Etiquette Tip of the Week: The Career Killer

By Callista Gould, Author and C​ertified Etiquette Instr​uctor​

While working in the music business, I caught a grammatical error on an invite to an event for a popular musician. I noted the error and left it on the Marketing Manager's desk.

He sent it back to me with a note. "Grammar is overrated."

Maybe so. But after that, I had a new job responsibility: proofreader. Invites, flyers and newsletters went through me. (I knew my English undergrad was not for naught.)

Bad grammar is a career killer. Employers tell me about tossing or deleting resumes full of errors. I hear from managers marveling at their staff's emails full of gaffes.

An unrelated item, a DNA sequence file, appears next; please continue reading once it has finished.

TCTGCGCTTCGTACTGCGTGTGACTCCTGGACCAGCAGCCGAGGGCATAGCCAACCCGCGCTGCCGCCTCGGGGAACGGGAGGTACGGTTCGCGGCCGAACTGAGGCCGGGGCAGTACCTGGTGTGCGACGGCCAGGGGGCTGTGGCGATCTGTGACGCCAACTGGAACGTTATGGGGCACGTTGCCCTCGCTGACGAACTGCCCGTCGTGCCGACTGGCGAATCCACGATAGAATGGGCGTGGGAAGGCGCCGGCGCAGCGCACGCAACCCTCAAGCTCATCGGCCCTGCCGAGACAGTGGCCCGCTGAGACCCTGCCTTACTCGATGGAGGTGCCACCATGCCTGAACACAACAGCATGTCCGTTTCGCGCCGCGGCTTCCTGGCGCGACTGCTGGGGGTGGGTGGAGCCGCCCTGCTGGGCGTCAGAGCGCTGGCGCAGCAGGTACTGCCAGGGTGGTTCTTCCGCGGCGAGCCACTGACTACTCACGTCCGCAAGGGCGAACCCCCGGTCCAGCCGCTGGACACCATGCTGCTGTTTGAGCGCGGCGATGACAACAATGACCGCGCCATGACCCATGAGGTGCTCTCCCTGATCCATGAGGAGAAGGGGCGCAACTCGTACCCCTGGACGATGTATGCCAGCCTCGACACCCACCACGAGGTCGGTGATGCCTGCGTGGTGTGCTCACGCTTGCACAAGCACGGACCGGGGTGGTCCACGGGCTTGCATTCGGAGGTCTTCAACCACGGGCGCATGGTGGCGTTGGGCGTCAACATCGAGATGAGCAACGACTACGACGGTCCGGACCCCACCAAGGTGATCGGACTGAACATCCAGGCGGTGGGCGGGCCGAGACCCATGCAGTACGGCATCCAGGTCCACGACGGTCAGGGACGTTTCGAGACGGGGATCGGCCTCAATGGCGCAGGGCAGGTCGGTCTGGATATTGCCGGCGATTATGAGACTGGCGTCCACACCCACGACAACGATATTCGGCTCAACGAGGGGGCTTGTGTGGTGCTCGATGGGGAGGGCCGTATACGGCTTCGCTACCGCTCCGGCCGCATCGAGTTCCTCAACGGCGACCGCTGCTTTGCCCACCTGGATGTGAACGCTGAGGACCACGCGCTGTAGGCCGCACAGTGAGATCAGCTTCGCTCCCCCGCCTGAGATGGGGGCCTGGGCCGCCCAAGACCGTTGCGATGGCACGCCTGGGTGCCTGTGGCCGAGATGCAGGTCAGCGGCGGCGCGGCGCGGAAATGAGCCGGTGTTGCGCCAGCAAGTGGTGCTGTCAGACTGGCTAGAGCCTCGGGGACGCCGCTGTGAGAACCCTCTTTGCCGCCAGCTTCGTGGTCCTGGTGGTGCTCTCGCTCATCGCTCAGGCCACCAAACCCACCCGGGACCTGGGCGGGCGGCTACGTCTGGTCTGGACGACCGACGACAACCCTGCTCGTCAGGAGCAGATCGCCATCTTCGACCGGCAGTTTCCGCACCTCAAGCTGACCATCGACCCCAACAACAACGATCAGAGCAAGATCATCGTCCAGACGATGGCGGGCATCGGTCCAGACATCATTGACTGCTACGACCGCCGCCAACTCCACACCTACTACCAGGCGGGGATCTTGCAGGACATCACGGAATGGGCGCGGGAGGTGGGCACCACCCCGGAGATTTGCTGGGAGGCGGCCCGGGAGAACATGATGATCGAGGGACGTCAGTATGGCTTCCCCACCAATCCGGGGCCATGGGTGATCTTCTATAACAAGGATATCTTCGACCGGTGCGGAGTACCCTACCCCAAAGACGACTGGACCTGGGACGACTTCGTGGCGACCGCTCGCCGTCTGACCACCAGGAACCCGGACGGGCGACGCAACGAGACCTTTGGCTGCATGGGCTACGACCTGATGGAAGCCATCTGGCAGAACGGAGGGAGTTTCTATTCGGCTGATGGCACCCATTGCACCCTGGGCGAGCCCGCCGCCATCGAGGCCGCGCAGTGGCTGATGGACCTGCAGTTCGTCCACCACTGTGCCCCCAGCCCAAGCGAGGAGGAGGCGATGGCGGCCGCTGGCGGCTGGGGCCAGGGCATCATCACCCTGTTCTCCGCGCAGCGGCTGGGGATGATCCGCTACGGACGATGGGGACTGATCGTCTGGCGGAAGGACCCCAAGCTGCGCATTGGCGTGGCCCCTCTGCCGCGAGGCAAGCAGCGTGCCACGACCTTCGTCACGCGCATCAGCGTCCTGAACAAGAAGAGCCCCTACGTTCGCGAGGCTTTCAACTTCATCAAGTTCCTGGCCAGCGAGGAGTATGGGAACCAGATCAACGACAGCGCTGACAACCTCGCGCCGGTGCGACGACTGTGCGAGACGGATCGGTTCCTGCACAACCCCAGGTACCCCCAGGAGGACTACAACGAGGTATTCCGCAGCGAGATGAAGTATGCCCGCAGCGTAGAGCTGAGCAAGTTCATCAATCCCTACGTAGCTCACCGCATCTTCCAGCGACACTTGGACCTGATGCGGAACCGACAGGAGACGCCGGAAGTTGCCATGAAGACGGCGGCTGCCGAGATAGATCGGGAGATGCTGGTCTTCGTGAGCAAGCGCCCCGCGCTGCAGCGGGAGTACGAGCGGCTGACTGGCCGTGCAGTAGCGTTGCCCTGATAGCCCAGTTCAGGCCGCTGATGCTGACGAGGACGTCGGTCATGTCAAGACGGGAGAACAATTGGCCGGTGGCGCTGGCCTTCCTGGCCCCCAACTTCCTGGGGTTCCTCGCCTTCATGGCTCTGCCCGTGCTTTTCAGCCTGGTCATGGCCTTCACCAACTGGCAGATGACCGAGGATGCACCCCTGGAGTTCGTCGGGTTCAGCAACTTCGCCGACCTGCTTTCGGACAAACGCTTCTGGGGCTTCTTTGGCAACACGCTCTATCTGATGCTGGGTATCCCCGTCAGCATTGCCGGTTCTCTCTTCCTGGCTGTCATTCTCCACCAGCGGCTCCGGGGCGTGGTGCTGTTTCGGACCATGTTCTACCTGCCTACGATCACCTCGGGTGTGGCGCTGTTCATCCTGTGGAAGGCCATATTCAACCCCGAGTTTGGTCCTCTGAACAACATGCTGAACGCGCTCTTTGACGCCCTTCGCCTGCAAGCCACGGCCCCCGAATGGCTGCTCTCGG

I hear about people passed up for promotions, because they say,
"I seen the results."
"We have boughten new supplies."
"Me and her are going to lunch."

Instead of:
"I have seen…" or "I saw the results."
"We bought..." or "We have purchased new supplies."
"She and I are going to lunch."

(Note to "Grammar Check" fans – Word only identified, "I seen.")

Bonus: never say, "I was woken up." It should be, "I was awakened."

Some quick hits:
It's "it's" if you can break it into "it is."
There's no apostrophe in the possessive. (The dog chases its tail.)
Ditto for "who's" and "whose."

"I" is a subject, which creates the action. (I will order a pizza.)
"Me" is an object, which receives the action. (The pizza will be delivered to me.)

To add a person, check your sentence by separating it into two sentences.
He and I will order a pizza.
He will order a pizza. I will order a pizza.

Grammar is a lifelong study, like learning to code or mastering another language. Review online resources or (gasp) get a book. For help with spoken grammar, get thee to Toastmasters.

The pudding is in the proof.


Culture and Manners Institute